facebook twitter instagram linkedin google youtube vimeo tumblr yelp rss email podcast blog external search brokercheck brokercheck
%POST_TITLE% Thumbnail

Should I use Roth IRA or Roth 401k in 2024?

Investing Retirement Funding Retirement

You may have heard of these accounts and their tax benefits, but they're not the same.

They get confused with each other ALL the time, so I'll highlight some key features and how to take advantage, especially if you are a high-income earner and want to maximize your retirement savings.

First, let's look at the main differences:

Roth IRA vs. Roth 401k

Both allow you to invest and build up money that can potentially be withdrawn tax-free at age 59 and a half, but a Roth 401k can ONLY be opened through an employer that offers this option. You can't go and open one on your own (unless you are self-employed). A Roth 401k also allows you to make much higher contributions than you can to a Roth IRA.

A Roth IRA you CAN open on your own, but it's subject to income limits. This means that if your income is above a certain threshold, the IRS will not allow you to make a direct contribution to a Roth IRA.

This is important to know because taxes and penalties can be assessed if you make an ineligible contribution.

How much can I contribute to a Roth IRA?

You can contribute up to $7,000 annually (or $8,000 if you're over 50 years old) to a Roth IRA in 2024. However, these contributions are subject to the income limits shown below:

  • For Single Filers, your Modified Adjusted Gross Income (MAGI) has to be under $146,000 to make a full contribution. Partial contributions are allowed until your MAGI reaches $161,000, at which point you cannot directly contribute to a Roth IRA any longer.1

  • For Married Filing Jointly, your MAGI has to be under $230,000 to make a full contribution. Partial contributions are allowed until your MAGI reaches $240,000.1

As you can see, Roth IRA contribution rules discriminate against those making higher incomes.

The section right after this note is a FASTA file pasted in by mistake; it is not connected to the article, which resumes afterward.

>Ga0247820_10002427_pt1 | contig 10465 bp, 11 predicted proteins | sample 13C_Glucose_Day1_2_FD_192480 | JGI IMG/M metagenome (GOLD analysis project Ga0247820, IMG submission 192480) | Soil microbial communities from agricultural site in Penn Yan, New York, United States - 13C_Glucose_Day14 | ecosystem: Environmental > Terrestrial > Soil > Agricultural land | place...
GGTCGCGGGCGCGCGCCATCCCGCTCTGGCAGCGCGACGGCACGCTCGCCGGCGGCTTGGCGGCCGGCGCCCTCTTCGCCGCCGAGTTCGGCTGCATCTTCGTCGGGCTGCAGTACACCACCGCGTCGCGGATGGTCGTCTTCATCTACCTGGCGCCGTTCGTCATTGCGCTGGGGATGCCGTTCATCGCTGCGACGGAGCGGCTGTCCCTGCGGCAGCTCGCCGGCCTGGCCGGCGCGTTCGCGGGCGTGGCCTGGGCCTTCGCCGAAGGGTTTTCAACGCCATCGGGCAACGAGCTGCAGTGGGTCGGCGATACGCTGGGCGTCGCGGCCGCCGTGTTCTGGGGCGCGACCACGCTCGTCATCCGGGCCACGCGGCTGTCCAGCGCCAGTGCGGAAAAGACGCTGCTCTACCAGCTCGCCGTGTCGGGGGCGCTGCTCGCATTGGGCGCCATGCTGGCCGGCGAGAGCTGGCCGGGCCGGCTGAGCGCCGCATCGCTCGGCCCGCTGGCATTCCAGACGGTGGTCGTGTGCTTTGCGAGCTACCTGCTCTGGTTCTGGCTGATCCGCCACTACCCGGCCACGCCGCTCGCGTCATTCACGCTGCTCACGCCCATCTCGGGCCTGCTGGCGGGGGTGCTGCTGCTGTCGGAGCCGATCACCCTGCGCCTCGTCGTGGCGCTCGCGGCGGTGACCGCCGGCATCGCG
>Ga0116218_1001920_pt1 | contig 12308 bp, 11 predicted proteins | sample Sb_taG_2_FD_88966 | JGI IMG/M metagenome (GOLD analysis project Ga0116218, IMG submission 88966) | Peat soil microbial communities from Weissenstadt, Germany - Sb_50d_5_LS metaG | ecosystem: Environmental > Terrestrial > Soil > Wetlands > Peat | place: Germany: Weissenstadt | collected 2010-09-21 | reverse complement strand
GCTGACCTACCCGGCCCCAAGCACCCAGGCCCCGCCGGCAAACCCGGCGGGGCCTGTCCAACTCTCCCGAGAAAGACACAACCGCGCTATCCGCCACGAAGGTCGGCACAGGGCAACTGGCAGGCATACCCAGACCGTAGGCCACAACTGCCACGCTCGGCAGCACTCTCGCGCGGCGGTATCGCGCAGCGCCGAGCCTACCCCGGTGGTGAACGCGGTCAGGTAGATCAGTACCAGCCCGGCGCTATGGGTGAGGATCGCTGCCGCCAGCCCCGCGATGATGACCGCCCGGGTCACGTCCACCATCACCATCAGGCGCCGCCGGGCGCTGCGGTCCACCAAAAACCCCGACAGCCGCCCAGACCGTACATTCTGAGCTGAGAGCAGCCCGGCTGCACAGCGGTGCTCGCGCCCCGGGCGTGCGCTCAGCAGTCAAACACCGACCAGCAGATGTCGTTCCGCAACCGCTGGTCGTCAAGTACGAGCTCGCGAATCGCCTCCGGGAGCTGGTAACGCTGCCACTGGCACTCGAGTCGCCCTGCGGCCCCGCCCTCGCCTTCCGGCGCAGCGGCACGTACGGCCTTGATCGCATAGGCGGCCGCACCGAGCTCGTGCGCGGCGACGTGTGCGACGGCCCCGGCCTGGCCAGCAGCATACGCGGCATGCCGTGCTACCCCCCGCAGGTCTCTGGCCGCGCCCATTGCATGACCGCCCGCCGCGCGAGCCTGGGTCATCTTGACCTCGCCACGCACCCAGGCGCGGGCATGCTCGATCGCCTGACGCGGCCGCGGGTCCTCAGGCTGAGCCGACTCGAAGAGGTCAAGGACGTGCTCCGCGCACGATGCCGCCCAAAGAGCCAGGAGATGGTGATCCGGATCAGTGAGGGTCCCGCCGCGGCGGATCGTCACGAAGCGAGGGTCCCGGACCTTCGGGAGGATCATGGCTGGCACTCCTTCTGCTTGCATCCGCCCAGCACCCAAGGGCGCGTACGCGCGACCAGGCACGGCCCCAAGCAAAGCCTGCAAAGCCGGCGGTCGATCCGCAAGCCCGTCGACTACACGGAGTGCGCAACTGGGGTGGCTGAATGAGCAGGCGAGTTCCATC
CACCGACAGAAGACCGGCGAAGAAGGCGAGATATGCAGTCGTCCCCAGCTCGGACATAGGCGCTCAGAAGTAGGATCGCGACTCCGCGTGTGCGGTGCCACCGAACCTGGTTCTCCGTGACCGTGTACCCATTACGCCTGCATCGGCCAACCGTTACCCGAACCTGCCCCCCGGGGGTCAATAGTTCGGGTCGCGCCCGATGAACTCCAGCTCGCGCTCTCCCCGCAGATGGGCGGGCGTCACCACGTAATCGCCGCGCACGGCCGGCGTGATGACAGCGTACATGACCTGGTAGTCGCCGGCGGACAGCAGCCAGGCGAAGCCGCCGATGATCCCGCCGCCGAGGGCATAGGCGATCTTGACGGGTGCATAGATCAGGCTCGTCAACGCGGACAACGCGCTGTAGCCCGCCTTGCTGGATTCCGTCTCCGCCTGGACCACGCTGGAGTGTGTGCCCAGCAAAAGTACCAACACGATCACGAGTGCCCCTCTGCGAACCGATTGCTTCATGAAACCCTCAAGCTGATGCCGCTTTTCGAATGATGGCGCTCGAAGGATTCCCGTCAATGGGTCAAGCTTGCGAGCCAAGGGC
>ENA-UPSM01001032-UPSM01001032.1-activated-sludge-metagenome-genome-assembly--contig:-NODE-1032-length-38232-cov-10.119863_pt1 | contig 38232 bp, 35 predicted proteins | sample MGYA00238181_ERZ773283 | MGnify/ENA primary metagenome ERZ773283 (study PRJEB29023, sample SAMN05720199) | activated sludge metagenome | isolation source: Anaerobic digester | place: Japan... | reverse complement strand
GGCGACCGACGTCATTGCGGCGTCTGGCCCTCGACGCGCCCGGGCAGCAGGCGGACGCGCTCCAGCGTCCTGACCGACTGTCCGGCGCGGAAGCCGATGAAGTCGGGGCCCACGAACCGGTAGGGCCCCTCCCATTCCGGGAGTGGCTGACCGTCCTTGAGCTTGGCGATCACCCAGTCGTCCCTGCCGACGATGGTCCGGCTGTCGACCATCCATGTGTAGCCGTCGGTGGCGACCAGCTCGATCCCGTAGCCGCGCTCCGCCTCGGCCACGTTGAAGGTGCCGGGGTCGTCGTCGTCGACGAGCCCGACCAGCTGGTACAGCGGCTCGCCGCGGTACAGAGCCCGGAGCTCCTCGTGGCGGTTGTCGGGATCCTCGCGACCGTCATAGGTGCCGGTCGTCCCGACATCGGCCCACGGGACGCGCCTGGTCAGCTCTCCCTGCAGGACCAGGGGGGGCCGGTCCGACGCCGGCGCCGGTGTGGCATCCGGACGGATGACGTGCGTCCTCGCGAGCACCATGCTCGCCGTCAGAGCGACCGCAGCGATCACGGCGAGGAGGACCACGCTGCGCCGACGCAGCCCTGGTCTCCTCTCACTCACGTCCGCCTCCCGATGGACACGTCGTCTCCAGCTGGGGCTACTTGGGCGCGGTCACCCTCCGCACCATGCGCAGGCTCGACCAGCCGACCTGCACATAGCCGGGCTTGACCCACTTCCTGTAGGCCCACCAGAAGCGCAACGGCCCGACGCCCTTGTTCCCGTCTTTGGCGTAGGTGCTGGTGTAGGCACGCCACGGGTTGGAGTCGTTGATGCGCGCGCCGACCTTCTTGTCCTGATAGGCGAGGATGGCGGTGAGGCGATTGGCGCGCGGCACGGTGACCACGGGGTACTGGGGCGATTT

So what can higher income earners do to maximize tax-free savings? Enter the Roth 401k!

How much can I contribute to a Roth 401k?

You can contribute up to $23,000 annually to a Roth 401k if you're under age 50. If you're 50 or older, that number rises to $30,500.

This is more than three times the Roth IRA contribution limit!

The great thing about Roth 401k is there are NO income restrictions. You can earn as much as you want and still make a FULL contribution to a Roth 401k.


  • Mr. and Mrs. McGregor are both 48 and make a combined annual income of $380,000, putting them over the income limits to contribute to the Roth IRA.
  • Their employers both offer a Roth 401k option though, so they are allowed to contribute $23,000 EACH into their Roth 401k if desired.
  • That's a maximum combined potential contribution of $46,000 to Roth 401k in 2024, compared to the Roth IRA max of $14,000 per year ($7,000 per person).

This is a BIG advantage to those earning higher incomes over the Roth IRA limits and who want to maximize their tax-free retirement savings.

Roth IRA or Roth 401k? Which one is right for me?

This will depend on how much you want to save a year, your annual income, and your tax strategy.

If your goal is to maximize tax-free savings and your employer offers a Roth 401k option, then it's a HUGE advantage, especially if you're receiving an employer match (that's essentially free money that you don't want to turn away).